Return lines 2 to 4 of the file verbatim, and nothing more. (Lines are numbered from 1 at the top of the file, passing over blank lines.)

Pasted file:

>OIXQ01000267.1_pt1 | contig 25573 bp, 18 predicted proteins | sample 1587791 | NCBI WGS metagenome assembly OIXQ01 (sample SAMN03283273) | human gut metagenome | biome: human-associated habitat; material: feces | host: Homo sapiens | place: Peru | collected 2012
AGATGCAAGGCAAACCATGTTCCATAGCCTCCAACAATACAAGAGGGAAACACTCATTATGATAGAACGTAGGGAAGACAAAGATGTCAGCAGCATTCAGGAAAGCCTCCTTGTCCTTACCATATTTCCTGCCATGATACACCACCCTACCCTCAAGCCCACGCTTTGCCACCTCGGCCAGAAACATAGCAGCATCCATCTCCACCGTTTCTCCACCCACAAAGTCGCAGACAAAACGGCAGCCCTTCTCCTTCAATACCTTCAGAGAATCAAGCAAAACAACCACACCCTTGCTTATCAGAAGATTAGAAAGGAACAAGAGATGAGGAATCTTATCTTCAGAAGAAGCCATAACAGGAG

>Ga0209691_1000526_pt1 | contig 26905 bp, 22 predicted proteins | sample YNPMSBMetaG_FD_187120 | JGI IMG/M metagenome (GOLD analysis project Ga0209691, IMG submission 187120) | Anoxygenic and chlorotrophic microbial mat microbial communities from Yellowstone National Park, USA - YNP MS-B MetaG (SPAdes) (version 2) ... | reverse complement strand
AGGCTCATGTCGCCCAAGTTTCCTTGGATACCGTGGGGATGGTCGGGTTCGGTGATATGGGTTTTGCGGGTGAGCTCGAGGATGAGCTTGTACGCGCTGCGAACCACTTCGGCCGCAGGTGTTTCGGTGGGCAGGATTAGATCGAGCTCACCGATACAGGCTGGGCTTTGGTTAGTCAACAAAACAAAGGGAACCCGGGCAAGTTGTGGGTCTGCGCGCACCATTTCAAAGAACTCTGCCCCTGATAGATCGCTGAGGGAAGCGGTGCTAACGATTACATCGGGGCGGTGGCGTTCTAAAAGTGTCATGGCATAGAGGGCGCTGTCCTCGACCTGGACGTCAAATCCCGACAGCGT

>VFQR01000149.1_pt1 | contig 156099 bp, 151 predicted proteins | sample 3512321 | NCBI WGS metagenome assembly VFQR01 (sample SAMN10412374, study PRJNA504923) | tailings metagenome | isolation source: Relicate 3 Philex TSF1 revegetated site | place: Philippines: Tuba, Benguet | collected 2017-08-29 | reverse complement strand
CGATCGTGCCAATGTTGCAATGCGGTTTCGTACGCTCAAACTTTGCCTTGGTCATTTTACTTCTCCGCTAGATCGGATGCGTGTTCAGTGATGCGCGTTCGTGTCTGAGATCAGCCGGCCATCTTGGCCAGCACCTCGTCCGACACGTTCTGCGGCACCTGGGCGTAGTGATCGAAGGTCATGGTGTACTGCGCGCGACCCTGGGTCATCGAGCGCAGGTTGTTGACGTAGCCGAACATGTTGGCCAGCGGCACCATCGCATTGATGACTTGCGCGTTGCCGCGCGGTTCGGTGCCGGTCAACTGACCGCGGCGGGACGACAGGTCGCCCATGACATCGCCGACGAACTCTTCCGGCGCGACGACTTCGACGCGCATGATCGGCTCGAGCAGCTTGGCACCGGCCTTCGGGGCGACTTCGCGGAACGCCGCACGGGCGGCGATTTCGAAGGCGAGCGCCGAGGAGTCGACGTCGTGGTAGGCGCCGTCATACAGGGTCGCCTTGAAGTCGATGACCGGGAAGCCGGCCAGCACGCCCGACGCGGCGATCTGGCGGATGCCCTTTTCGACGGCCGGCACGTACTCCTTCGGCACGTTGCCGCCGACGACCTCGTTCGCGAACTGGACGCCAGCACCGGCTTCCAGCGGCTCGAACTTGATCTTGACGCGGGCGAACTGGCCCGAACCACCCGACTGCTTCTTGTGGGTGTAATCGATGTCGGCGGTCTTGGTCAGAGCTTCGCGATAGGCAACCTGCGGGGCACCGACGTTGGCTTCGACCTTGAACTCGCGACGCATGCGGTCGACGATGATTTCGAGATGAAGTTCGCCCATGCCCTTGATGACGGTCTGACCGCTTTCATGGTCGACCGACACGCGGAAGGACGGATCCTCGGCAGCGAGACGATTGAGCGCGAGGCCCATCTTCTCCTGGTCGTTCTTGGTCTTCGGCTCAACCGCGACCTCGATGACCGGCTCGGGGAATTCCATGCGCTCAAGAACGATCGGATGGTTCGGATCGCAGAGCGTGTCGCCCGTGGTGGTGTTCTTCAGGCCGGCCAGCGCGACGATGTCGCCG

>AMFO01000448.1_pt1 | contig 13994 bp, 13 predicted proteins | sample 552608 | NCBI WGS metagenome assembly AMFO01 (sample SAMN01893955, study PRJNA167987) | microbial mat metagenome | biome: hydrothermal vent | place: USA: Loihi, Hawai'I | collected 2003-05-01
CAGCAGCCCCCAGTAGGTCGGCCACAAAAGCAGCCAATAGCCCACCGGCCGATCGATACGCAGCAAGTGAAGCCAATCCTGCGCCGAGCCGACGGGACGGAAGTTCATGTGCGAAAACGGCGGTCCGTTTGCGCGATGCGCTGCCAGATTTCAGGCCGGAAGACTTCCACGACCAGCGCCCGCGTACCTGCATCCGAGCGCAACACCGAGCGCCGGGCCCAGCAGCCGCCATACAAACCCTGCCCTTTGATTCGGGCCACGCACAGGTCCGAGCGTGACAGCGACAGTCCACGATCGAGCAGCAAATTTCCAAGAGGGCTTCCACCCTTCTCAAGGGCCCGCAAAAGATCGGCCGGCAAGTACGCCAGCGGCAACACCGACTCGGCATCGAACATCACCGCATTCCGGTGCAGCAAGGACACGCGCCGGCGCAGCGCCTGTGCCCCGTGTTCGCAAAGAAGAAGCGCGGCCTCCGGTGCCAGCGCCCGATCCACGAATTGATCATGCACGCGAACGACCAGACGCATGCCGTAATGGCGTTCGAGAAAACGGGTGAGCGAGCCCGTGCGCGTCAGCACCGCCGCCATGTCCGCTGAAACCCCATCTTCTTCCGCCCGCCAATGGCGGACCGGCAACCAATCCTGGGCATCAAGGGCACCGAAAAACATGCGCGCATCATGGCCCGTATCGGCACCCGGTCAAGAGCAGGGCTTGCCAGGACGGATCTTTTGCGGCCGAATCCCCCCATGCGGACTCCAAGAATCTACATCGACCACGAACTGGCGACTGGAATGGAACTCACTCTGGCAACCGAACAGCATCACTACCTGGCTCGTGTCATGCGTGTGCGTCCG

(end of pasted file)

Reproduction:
AGATGCAAGGCAAACCATGTTCCATAGCCTCCAACAATACAAGAGGGAAACACTCATTATGATAGAACGTAGGGAAGACAAAGATGTCAGCAGCATTCAGGAAAGCCTCCTTGTCCTTACCATATTTCCTGCCATGATACACCACCCTACCCTCAAGCCCACGCTTTGCCACCTCGGCCAGAAACATAGCAGCATCCATCTCCACCGTTTCTCCACCCACAAAGTCGCAGACAAAACGGCAGCCCTTCTCCTTCAATACCTTCAGAGAATCAAGCAAAACAACCACACCCTTGCTTATCAGAAGATTAGAAAGGAACAAGAGATGAGGAATCTTATCTTCAGAAGAAGCCATAACAGGAG

>Ga0209691_1000526_pt1 | contig 26905 bp, 22 predicted proteins | sample YNPMSBMetaG_FD_187120 | JGI IMG/M metagenome (GOLD analysis project Ga0209691, IMG submission 187120) | Anoxygenic and chlorotrophic microbial mat microbial communities from Yellowstone National Park, USA - YNP MS-B MetaG (SPAdes) (version 2) ... | reverse complement strand
AGGCTCATGTCGCCCAAGTTTCCTTGGATACCGTGGGGATGGTCGGGTTCGGTGATATGGGTTTTGCGGGTGAGCTCGAGGATGAGCTTGTACGCGCTGCGAACCACTTCGGCCGCAGGTGTTTCGGTGGGCAGGATTAGATCGAGCTCACCGATACAGGCTGGGCTTTGGTTAGTCAACAAAACAAAGGGAACCCGGGCAAGTTGTGGGTCTGCGCGCACCATTTCAAAGAACTCTGCCCCTGATAGATCGCTGAGGGAAGCGGTGCTAACGATTACATCGGGGCGGTGGCGTTCTAAAAGTGTCATGGCATAGAGGGCGCTGTCCTCGACCTGGACGTCAAATCCCGACAGCGT